Vous êtes sur la page 1sur 2

G.R. No. 179267 GARCIA v.

DRILON 699 SCRA 352


GARCIA v. DRILON
G.R. No. 179267
June 25, 2013
699 SCRA 352

FACTS: Petitioner Jesus Garcia (husband) admitted having an affair with a bank
manager. His infidelity emotionally wounded private respondent which spawned several
quarrels that left respondent wounded. Petitioner also unconscionably beat up their
daughter, Jo-ann.

The private respondent was determined to separate from petitioner. But she was afraid
he would take away their children and deprive her of financial support. He warned her
that if she pursued legal battle, she would not get a single centavo from him. After she
confronted him of his affair, he forbade her to hold office. This deprived her of access to
full information about their businesses. Hence, no source of income.

Thus, the RTC found reasonable ground to believe there was imminent danger of violence
against respondent and her children and issued a series of Temporary Protection Orders
(TPO) pursuant to RA 9262.

Republic Act No. 9262 is a landmark legislation that defines and criminalizes acts of
violence against women and their children (VAWC) perpetrated by women's intimate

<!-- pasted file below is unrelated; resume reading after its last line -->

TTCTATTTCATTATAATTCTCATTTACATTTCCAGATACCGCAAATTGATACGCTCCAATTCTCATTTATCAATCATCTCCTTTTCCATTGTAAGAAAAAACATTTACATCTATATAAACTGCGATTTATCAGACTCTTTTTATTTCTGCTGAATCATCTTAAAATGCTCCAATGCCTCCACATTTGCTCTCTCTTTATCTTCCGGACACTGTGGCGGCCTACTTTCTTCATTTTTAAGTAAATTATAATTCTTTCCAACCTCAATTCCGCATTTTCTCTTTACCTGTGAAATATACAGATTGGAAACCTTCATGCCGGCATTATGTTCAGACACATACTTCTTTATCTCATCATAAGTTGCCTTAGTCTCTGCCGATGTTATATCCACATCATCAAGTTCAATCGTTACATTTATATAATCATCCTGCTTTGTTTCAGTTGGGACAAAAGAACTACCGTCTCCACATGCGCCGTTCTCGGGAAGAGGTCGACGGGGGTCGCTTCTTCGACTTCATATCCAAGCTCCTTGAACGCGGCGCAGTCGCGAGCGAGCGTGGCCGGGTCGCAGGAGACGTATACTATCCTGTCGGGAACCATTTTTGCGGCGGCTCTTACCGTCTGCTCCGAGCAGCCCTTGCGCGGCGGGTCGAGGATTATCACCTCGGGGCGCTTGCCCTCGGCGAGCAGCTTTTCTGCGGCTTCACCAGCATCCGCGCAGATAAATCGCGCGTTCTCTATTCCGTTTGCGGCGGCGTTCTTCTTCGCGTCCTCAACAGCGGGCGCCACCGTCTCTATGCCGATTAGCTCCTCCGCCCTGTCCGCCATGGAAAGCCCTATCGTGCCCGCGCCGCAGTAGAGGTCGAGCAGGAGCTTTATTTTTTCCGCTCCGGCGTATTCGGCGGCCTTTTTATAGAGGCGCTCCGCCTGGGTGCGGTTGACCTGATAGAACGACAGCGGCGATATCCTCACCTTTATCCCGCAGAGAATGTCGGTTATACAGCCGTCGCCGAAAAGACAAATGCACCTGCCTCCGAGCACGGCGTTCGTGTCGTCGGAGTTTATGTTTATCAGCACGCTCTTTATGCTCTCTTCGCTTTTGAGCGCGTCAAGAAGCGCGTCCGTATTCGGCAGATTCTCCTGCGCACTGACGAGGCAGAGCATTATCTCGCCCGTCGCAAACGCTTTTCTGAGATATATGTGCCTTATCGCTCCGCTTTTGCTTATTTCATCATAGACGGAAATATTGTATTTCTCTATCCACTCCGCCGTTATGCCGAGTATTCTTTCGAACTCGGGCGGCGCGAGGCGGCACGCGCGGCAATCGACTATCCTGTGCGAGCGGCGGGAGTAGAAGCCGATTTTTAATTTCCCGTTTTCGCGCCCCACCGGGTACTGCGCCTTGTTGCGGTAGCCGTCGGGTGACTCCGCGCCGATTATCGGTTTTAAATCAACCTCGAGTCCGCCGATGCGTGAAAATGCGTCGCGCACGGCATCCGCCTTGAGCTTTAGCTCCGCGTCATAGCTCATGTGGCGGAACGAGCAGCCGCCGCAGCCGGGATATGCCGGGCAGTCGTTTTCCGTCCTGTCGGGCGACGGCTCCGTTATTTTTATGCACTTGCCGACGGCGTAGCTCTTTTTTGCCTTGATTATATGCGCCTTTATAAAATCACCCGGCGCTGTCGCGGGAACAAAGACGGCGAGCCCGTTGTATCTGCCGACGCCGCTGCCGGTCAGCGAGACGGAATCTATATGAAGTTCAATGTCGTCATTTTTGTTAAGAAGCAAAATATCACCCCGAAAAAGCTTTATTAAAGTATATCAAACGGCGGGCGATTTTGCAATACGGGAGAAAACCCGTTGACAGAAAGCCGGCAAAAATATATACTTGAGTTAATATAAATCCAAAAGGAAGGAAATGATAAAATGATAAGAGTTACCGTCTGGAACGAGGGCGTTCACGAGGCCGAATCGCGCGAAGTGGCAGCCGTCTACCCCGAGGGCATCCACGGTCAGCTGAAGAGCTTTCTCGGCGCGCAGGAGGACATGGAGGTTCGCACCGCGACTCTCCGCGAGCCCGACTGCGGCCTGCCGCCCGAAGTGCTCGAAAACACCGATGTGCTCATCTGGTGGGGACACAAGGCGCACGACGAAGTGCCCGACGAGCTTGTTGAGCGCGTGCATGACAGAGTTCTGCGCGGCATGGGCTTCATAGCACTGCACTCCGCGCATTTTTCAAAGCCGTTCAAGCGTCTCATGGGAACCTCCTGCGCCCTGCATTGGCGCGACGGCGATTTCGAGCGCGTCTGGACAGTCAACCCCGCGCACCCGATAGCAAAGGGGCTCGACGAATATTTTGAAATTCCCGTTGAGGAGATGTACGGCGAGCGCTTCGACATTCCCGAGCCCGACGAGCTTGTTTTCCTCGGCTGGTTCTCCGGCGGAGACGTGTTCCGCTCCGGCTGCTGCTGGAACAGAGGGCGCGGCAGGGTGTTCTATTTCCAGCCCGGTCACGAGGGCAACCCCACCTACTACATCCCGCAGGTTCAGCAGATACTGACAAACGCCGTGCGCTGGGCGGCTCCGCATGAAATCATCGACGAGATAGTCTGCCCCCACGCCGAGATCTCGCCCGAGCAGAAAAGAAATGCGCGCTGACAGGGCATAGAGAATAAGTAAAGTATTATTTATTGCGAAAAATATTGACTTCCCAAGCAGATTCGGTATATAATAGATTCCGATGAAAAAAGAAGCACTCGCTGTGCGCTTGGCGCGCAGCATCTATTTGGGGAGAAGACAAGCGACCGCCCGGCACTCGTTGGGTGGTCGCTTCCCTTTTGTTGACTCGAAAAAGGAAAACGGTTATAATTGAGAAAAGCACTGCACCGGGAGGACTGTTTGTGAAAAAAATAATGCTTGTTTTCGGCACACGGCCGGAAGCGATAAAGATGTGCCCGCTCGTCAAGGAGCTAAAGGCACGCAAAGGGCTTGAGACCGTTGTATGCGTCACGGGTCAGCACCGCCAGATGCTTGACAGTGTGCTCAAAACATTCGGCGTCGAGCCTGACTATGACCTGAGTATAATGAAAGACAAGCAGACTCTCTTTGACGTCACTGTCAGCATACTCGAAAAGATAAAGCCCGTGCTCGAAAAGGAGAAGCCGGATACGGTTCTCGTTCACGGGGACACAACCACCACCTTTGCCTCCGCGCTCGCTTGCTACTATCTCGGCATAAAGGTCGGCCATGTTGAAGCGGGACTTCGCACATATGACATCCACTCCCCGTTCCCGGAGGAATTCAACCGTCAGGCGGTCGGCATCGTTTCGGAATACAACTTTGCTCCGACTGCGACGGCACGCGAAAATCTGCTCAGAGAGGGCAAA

partners.

Petitioner hence, challenged the constitutionality of RA 9262 on making a gender-based


classification.

ISSUE: Whether or not RA 9262 is discriminatory, unjust, and violative of the equal
protection clause.

RULING: No. The equal protection clause in our Constitution does not guarantee an
absolute prohibition against classification. The non-identical treatment of women and
men under RA 9262 is justified to put them on equal footing and to give substance to the
policy and aim of the state to ensure the equality of women and men in light of the
biological, historical, social, and culturally endowed differences between men and
women.

RA 9262, by affording special and exclusive protection to women and children, who are
vulnerable victims of domestic violence, undoubtedly serves the important governmental
objectives of protecting human rights, insuring gender equality, and empowering women.
The gender-based classification and the special remedies prescribed by said law in favor
of women and children are substantially related, in fact essentially necessary, to achieve
such objectives. Hence, said Act survives the intermediate review or middle-tier judicial
scrutiny. The gender-based classification therein is therefore not violative of the equal
protection clause embodied in the 1987 Constitution.